Accuracy in Media

The ratings are in for the first week of Al Jazeera America, and they were abysmally low, by traditional cable-news standards.

al jazeera america lobbyThey were so low, in fact, that the Nielsen ratings indicated that most of their shows failed to meet its minimum accuracy threshold and they had to resort to their best guess.

Former CNN host Ali Velshi had the top-rated show with just 54,000 viewers. But most of the other shows managed to attract only between 30 and 40 thousand viewers, which puts the network on par with what Current TV reported last year.

Al Jazeera America is undeterred by the slow start, and told TheWrap that the results are “consistent with Al Jazeera America’s growth-oriented strategy, including beginning our marketing campaign at launch,” and that they expect the audience to build:

It was especially gratifying to see the very large number of people—particularly in New York—who used the channel-finder feature on our website. This is the best indication that, as we fully anticipated, demand for Al Jazeera America is strong and our audience will continue to grow steadily in the weeks and months ahead.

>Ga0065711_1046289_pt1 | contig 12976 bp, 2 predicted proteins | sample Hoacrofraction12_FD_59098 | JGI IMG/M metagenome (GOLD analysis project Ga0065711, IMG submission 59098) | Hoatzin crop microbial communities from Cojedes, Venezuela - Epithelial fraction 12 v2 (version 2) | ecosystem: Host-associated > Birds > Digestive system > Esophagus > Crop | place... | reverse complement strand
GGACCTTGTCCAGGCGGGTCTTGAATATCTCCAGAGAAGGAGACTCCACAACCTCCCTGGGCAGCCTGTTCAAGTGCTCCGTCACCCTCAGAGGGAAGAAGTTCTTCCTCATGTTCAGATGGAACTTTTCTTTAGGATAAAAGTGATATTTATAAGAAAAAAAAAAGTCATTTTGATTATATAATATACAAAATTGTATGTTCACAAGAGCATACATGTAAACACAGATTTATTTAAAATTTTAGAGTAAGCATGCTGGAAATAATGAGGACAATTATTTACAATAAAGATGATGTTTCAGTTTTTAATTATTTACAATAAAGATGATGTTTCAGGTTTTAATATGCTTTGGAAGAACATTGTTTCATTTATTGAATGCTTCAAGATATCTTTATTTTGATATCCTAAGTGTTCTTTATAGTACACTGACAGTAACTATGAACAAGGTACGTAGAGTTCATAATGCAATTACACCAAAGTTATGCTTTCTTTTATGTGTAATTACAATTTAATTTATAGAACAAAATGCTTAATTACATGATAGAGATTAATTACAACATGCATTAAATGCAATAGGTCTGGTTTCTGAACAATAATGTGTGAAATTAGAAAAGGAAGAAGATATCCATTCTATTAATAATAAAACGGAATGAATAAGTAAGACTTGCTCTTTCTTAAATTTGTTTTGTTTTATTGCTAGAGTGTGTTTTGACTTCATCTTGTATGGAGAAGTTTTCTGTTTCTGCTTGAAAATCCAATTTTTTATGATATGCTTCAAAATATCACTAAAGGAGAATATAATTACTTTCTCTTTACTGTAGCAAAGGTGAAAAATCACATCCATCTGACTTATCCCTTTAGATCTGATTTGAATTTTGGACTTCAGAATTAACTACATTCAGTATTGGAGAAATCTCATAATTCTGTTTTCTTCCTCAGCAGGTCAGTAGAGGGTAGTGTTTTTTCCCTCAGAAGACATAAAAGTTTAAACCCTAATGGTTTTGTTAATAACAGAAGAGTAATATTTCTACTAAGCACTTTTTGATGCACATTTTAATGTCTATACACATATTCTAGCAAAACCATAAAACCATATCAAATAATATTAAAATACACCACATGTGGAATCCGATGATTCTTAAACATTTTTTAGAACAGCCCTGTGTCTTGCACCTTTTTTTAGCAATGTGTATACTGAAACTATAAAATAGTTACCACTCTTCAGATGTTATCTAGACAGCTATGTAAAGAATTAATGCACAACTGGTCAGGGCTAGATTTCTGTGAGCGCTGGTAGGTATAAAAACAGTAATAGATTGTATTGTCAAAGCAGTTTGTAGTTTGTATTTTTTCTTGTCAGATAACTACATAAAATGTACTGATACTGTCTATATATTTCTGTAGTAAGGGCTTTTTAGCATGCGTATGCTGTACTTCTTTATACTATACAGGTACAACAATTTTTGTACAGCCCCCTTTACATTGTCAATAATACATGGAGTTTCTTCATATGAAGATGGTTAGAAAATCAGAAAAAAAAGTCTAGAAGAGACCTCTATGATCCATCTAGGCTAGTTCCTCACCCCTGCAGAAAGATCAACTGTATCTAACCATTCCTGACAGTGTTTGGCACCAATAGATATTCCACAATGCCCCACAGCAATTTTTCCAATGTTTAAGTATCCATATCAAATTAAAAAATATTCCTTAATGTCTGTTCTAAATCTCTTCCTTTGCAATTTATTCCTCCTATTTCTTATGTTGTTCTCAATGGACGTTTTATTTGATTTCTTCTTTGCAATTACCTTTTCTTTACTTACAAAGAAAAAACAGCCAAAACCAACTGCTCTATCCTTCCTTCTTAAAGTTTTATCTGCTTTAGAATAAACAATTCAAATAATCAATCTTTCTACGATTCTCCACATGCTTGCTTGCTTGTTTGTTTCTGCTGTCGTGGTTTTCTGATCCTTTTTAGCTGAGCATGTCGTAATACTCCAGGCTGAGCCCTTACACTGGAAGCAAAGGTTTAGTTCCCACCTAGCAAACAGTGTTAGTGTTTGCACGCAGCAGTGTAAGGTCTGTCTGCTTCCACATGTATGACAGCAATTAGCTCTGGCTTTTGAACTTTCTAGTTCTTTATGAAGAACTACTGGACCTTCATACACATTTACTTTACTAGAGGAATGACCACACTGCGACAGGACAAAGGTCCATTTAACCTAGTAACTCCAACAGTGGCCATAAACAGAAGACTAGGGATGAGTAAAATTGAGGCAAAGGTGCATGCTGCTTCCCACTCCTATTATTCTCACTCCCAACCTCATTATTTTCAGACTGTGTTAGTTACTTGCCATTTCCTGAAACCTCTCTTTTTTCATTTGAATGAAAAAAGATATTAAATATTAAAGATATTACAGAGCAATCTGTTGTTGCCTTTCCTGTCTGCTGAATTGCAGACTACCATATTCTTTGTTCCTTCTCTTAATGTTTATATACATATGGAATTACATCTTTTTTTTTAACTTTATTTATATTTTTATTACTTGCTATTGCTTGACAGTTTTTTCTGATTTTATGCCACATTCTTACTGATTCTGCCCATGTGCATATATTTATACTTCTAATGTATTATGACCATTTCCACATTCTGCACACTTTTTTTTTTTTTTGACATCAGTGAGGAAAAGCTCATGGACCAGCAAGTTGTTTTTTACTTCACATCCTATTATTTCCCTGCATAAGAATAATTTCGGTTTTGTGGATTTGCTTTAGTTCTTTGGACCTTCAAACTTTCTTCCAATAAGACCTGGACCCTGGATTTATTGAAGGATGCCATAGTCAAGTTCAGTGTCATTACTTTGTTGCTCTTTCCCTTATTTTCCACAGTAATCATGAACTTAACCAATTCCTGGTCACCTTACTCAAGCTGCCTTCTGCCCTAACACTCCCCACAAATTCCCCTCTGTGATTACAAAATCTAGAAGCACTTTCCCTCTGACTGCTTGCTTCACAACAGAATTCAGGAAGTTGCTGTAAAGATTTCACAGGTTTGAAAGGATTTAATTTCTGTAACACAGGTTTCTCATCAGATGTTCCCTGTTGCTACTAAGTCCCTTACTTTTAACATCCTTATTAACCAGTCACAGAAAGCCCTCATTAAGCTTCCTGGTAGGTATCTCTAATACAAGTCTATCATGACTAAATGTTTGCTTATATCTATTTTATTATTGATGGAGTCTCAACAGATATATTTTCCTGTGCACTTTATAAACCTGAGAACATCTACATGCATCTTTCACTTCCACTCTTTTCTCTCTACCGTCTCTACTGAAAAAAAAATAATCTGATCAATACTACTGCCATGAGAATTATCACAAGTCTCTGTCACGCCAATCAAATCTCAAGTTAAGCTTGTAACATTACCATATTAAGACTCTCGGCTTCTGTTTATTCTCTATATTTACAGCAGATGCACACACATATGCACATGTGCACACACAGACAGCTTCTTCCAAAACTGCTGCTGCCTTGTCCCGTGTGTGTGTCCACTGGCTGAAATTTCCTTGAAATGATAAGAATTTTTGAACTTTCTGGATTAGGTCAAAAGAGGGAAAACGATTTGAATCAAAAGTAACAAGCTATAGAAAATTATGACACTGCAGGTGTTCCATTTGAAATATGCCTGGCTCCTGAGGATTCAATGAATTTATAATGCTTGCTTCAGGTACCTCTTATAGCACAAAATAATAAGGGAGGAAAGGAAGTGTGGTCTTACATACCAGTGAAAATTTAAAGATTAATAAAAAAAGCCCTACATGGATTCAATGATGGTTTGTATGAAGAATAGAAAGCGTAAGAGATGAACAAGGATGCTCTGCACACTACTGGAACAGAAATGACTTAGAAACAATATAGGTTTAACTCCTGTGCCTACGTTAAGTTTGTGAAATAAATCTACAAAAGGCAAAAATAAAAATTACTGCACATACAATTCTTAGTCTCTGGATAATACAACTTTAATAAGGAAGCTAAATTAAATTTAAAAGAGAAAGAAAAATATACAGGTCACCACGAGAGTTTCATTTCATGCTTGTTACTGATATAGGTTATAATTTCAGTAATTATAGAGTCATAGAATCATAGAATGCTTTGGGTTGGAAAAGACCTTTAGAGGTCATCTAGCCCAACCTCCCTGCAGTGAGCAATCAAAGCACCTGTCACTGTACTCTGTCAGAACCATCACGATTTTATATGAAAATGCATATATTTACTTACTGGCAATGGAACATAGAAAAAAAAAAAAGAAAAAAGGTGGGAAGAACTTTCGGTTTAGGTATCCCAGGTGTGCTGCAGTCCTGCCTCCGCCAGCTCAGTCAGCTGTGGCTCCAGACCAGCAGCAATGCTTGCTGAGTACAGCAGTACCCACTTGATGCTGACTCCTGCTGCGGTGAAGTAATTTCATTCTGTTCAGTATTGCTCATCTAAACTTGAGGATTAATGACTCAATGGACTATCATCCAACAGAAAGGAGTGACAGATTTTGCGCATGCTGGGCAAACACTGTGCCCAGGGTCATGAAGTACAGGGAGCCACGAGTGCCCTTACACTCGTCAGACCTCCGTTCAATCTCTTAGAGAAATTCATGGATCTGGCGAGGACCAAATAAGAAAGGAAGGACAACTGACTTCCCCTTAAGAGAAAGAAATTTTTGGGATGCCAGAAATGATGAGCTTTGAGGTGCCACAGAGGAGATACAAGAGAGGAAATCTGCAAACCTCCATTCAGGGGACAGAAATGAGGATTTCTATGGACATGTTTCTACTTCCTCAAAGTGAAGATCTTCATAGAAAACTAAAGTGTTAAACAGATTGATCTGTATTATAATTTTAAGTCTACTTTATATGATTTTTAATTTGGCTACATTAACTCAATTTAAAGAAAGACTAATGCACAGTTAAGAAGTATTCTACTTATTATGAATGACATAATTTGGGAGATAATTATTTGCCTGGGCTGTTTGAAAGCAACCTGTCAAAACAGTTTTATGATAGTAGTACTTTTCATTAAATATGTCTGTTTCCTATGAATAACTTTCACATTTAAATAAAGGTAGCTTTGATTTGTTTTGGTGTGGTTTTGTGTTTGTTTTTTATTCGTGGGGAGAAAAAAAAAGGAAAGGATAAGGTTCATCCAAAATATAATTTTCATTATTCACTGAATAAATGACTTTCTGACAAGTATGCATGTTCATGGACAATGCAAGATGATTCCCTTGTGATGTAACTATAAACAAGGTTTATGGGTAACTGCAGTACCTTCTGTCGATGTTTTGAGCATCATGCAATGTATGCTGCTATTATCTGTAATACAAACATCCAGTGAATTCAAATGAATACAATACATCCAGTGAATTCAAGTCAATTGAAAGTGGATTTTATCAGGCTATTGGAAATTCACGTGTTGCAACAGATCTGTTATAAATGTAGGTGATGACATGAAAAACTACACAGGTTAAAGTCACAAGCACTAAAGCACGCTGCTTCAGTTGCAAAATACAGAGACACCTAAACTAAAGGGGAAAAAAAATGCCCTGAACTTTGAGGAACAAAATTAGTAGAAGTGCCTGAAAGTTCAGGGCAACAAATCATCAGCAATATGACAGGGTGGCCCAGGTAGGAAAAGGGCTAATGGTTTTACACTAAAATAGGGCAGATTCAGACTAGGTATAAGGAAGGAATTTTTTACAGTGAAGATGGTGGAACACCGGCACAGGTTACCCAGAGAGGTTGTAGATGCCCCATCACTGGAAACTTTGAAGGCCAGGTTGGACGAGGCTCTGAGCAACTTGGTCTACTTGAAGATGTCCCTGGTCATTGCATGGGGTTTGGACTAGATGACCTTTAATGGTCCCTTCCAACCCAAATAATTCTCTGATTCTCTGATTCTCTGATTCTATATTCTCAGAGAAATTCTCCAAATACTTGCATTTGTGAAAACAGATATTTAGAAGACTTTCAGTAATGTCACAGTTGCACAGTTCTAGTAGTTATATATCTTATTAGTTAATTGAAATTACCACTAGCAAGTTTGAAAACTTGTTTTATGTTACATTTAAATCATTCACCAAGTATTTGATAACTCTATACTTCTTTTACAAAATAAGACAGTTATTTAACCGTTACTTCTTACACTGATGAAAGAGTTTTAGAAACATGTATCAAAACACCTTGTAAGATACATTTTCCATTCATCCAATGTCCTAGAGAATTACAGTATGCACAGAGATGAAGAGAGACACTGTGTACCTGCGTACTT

After all, the ratings couldn’t possibly get worse, right?

Al Jazeera America has had a rough start in other ways as well, with AT&T’s U-Verse system dropping the channel just before its launch, costing it about 3-million homes—not that any of them would have watched the channel—and a lack of advertisers.

During the hour that I watched Al Jazeera America there were a total of three ads—Neat Receipts, The Christopher and Dana Reeve Foundation and Pro Activ. That’s just three minutes of ads, compared to the normal 15-17 minutes the other cable news channels average per hour, and even less than the six minutes that was predicted before the launch. This means that their revenues are minuscule by cable-news standards.

But none of this seems to matter to the deep-pocketed Qatari government, which shelled out $500 million to buy Current TV so they could get their pro-terrorism views onto American television, disguised as news.

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